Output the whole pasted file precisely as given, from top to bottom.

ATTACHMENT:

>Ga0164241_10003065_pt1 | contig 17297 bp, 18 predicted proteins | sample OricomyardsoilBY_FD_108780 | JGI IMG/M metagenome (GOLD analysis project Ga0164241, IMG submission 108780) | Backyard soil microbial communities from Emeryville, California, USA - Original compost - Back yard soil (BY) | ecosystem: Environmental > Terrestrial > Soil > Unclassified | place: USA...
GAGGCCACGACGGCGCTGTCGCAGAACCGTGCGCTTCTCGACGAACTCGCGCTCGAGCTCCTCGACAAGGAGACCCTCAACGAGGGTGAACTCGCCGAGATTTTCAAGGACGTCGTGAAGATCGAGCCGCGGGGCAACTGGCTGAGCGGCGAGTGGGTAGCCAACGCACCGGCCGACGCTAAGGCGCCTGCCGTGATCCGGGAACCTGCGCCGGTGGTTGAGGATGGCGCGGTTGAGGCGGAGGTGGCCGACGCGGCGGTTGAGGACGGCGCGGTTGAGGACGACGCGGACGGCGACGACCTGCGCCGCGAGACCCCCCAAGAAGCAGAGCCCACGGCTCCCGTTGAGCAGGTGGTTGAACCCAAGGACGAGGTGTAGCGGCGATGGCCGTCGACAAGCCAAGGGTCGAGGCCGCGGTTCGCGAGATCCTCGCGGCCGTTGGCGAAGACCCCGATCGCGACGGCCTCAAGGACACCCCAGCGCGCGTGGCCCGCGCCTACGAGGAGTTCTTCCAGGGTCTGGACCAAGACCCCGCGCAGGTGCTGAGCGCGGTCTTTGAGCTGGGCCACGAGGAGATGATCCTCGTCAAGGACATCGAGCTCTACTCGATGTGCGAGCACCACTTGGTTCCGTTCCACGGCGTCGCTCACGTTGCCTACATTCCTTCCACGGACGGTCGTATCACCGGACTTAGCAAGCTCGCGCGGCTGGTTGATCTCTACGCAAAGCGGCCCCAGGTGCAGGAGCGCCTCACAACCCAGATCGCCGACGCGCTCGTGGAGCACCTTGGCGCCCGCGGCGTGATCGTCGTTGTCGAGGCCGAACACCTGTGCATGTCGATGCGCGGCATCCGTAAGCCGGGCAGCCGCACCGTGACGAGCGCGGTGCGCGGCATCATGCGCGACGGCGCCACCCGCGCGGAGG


>Ga0164241_10003065_pt1 | contig 17297 bp, 18 predicted proteins | sample OricomyardsoilBY_FD_108780 | JGI IMG/M metagenome (GOLD analysis project Ga0164241, IMG submission 108780) | Backyard soil microbial communities from Emeryville, California, USA - Original compost - Back yard soil (BY) | ecosystem: Environmental > Terrestrial > Soil > Unclassified | place: USA...
GAGGCCACGACGGCGCTGTCGCAGAACCGTGCGCTTCTCGACGAACTCGCGCTCGAGCTCCTCGACAAGGAGACCCTCAACGAGGGTGAACTCGCCGAGATTTTCAAGGACGTCGTGAAGATCGAGCCGCGGGGCAACTGGCTGAGCGGCGAGTGGGTAGCCAACGCACCGGCCGACGCTAAGGCGCCTGCCGTGATCCGGGAACCTGCGCCGGTGGTTGAGGATGGCGCGGTTGAGGCGGAGGTGGCCGACGCGGCGGTTGAGGACGGCGCGGTTGAGGACGACGCGGACGGCGACGACCTGCGCCGCGAGACCCCCCAAGAAGCAGAGCCCACGGCTCCCGTTGAGCAGGTGGTTGAACCCAAGGACGAGGTGTAGCGGCGATGGCCGTCGACAAGCCAAGGGTCGAGGCCGCGGTTCGCGAGATCCTCGCGGCCGTTGGCGAAGACCCCGATCGCGACGGCCTCAAGGACACCCCAGCGCGCGTGGCCCGCGCCTACGAGGAGTTCTTCCAGGGTCTGGACCAAGACCCCGCGCAGGTGCTGAGCGCGGTCTTTGAGCTGGGCCACGAGGAGATGATCCTCGTCAAGGACATCGAGCTCTACTCGATGTGCGAGCACCACTTGGTTCCGTTCCACGGCGTCGCTCACGTTGCCTACATTCCTTCCACGGACGGTCGTATCACCGGACTTAGCAAGCTCGCGCGGCTGGTTGATCTCTACGCAAAGCGGCCCCAGGTGCAGGAGCGCCTCACAACCCAGATCGCCGACGCGCTCGTGGAGCACCTTGGCGCCCGCGGCGTGATCGTCGTTGTCGAGGCCGAACACCTGTGCATGTCGATGCGCGGCATCCGTAAGCCGGGCAGCCGCACCGTGACGAGCGCGGTGCGCGGCATCATGCGCGACGGCGCCACCCGCGCGGAGG